Goats munch on invasive species in Ottawa parks

Caleb Whitmer
Holland Sentinel

Holland — There is a sign just off the trail at Eastmanville Bayou. It reads: “Warning: Goats at work.”

As part of its effort to control invasive species in its parks, Ottawa County has employed the quirky creatures to conduct “prescribed browsing” in local public spaces over the past few years. Containing the animals within paddocks they want grazed, county staff let the goats roam for weeks at a time as they all but clear these designated areas of the nonnative vegetation.

“They have amazing temperaments,” Melanie Manion, natural resources management supervisor at Ottawa County Parks and Recreation, said. “We just have got six awesome goats.”

Ottawa County’s history of goat herding goes back several years when Manion was looking for a solution to an invasive species called oriental bittersweet growing on several of the county’s properties.

The woody vine grows aggressively, choking out the native population. It is known to grow so heavy as to topple mature trees.

“In some places it was growing 6 feet deep,” Manion said. “That’s not an exaggeration.”

County staff tried herbicides to little avail. So Manion took her questions to a national conference, where a woman from Wisconsin presented on the benefits of putting goats on invasive-species patrol. About 80 percent of a goat’s natural diet are woody plants, Manion said, making the mammal an ideal adversary for the oriental bittersweet.

She brought the idea back to the county. Phil Kuyers, county commissioner, donated a small herd of goats for the first year and the “eco goat” program was underway.

It works like this:

County staff scope out the park to make sure it is right for a browse. The goats won’t be too discriminatory as to what greenery they eat.

“We aren’t going to put them in an area that is only 25 percent invasive species,” Manion said.

Staff and volunteers then put down an electric fence around the invasive species plots. The goats are then released and allowed to graze at their leisure — possibly for weeks on end.

Goats have tough digestive systems and are even able to consume poison ivy without irritation. Their general health is a concern, however, and the county keeps an intern to check up on them.

The past two summers, Manion said, have proved challenging, specifically in regards to the goats’ health. The program has mixed different breeds of goats from different herds and unknown farmers the past two years, leading to communicated sickness and less effective invasive species treatment.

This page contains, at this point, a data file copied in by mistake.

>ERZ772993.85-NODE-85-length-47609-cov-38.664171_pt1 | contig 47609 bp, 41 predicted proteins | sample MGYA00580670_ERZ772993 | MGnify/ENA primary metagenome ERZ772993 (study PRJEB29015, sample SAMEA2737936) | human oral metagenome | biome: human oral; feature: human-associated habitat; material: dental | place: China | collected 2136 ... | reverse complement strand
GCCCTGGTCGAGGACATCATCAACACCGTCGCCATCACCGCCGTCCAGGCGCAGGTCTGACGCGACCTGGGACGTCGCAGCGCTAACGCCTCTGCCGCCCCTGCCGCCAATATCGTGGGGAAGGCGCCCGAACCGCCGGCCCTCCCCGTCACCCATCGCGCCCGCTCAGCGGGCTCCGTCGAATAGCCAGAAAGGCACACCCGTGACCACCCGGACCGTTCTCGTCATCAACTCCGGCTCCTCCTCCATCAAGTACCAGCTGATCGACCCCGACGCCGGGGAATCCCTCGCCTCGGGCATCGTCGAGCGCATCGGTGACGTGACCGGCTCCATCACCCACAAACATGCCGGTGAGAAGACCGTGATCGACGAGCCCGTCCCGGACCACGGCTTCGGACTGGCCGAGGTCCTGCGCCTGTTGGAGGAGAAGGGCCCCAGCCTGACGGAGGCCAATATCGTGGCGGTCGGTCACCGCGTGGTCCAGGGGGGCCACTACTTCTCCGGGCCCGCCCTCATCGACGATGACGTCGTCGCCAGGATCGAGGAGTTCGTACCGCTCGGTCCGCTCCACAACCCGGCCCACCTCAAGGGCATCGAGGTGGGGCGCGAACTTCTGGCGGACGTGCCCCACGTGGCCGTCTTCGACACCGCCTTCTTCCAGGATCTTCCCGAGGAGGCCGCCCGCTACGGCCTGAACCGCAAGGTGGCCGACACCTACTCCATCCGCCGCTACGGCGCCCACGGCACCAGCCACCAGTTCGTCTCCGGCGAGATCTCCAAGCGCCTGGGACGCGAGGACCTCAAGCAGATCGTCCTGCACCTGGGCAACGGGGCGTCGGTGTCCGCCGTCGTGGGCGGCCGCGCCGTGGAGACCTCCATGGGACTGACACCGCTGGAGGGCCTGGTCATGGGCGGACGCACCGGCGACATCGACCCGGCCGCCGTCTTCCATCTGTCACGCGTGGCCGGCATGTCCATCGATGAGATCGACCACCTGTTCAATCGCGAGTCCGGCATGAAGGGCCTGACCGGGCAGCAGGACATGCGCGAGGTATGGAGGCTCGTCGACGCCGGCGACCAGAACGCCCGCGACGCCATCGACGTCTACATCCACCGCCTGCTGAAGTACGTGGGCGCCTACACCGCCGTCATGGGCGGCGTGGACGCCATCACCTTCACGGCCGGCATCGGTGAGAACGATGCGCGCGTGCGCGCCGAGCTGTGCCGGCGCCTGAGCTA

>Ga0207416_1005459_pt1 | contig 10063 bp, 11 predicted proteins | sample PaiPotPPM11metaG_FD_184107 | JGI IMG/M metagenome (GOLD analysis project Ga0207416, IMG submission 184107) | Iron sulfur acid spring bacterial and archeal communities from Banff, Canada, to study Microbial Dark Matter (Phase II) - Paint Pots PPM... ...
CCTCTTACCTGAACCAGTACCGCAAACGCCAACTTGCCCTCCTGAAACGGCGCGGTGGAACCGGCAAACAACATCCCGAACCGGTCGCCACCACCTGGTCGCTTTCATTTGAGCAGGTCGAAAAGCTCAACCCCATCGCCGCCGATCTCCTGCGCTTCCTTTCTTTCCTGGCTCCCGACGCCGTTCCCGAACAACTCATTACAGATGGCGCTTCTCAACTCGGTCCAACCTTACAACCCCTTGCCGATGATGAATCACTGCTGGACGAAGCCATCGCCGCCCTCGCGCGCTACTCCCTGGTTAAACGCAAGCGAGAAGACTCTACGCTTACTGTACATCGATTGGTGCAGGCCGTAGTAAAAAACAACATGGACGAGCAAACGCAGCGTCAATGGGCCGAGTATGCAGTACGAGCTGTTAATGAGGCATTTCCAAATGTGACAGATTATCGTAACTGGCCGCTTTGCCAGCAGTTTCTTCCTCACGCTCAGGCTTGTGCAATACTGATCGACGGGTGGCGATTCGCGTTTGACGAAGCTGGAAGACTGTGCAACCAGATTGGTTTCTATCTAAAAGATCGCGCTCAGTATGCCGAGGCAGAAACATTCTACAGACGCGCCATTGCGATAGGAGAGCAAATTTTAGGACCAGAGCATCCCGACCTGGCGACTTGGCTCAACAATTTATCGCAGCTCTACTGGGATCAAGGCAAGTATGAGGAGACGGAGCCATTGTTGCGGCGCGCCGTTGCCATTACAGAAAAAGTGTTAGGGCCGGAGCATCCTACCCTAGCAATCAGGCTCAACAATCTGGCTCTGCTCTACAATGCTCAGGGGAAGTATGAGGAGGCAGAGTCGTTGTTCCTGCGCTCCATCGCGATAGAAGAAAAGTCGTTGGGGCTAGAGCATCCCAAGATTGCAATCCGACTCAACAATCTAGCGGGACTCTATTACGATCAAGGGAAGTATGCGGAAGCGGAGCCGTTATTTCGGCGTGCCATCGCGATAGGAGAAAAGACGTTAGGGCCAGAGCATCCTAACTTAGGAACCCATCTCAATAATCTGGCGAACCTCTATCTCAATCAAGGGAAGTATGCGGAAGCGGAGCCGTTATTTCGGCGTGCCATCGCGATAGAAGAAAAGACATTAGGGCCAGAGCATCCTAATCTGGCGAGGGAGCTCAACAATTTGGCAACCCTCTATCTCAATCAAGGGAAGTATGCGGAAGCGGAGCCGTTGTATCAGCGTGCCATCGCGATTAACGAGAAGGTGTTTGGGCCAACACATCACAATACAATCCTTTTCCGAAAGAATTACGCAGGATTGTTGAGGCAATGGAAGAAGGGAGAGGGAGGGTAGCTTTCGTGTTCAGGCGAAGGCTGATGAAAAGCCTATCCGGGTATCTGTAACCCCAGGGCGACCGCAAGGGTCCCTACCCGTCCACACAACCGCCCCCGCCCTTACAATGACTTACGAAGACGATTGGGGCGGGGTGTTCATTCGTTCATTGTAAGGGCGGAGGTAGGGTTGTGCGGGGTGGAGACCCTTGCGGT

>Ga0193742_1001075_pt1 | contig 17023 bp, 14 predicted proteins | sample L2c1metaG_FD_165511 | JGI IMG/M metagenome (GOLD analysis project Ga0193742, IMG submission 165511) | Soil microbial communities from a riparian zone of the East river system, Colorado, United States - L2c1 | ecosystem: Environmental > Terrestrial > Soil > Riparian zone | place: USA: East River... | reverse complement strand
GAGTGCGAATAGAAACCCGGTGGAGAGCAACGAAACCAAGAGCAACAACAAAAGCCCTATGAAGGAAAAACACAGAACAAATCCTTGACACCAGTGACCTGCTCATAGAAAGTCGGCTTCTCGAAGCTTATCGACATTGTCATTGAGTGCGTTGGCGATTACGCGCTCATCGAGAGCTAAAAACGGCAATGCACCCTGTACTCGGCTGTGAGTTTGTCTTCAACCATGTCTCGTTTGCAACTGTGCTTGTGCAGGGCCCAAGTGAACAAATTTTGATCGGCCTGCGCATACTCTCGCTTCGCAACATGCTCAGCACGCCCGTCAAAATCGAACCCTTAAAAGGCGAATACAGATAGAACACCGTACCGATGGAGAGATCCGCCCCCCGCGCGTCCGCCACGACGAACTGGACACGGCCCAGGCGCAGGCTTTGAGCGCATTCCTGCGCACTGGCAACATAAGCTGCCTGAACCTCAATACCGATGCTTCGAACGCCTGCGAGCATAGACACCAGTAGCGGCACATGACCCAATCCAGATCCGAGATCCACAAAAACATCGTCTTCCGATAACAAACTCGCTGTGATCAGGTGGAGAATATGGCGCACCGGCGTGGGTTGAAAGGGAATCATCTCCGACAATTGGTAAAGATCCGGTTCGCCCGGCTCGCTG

But now, Manion said, she thinks they have finally got the program down.

“This is the third and final year,” Manion said, “and, oh my gosh, I feel like we got it right.”

Six goats, all from the same owner, are currently grazing at Eastmanville Bayou. As of June 1, the fenced in area was set up between a walking trail and the Grand River about a quarter mile up river from the parking lot.

Outside of staff time, donations have paid for all the program’s costs. For the past two years, the Grand Haven Community Foundation alone has funded the summer intern position.

Another key player in the county’s goat program has been the Ottawa Area Intermediate School District’s Careerline Tech Center. With the county’s grant money, students from the program purchased the goats, did basic training with them and conducted wellness checks. The summer interns of 2015 and 2016 have both come from the program.

Katie Hill, an instructor with CTC, said a big draw for the collaboration between the county and the school is the goat program’s mixture of environmental and agricultural applied science.

“Not only will they be helping the environment,” Hill said, “but it was also to be a sustainable project that will provide a protein meat source.”

Once the goats finish their summer feeding for the county, they are processed and sold for food.

Often, Hill said, agricultural and environmental concerns are considered as two different entities at best or pitted against one another at worst. But the goat program has provided an obvious example for how the two work off of one another.

“It’s been a really cool thing to have both of those things together,” Hill said.

The program has had some success, Manion said, although just how successful is still unclear. Last year’s illness among the goats allowed only one park property to be grazed. The original plan was to have the goats graze three separate properties three times over three years.

Land the goats have grazed, however, has shown a marked improvement, Manion said, and native species have sprung up where they were previously rare.

Whether the program will continue after this year, though, remains to be seen. The hope, Manion said, is for a local to take up the goats-as-weed-eaters business as a private business venture based on the county’s model.

Because of the hiccup of the 2015 grazing program, however, Manion said she and other parks staff will discuss whether to continue their own program for one more year.

“We are crunching the numbers,” Manion said.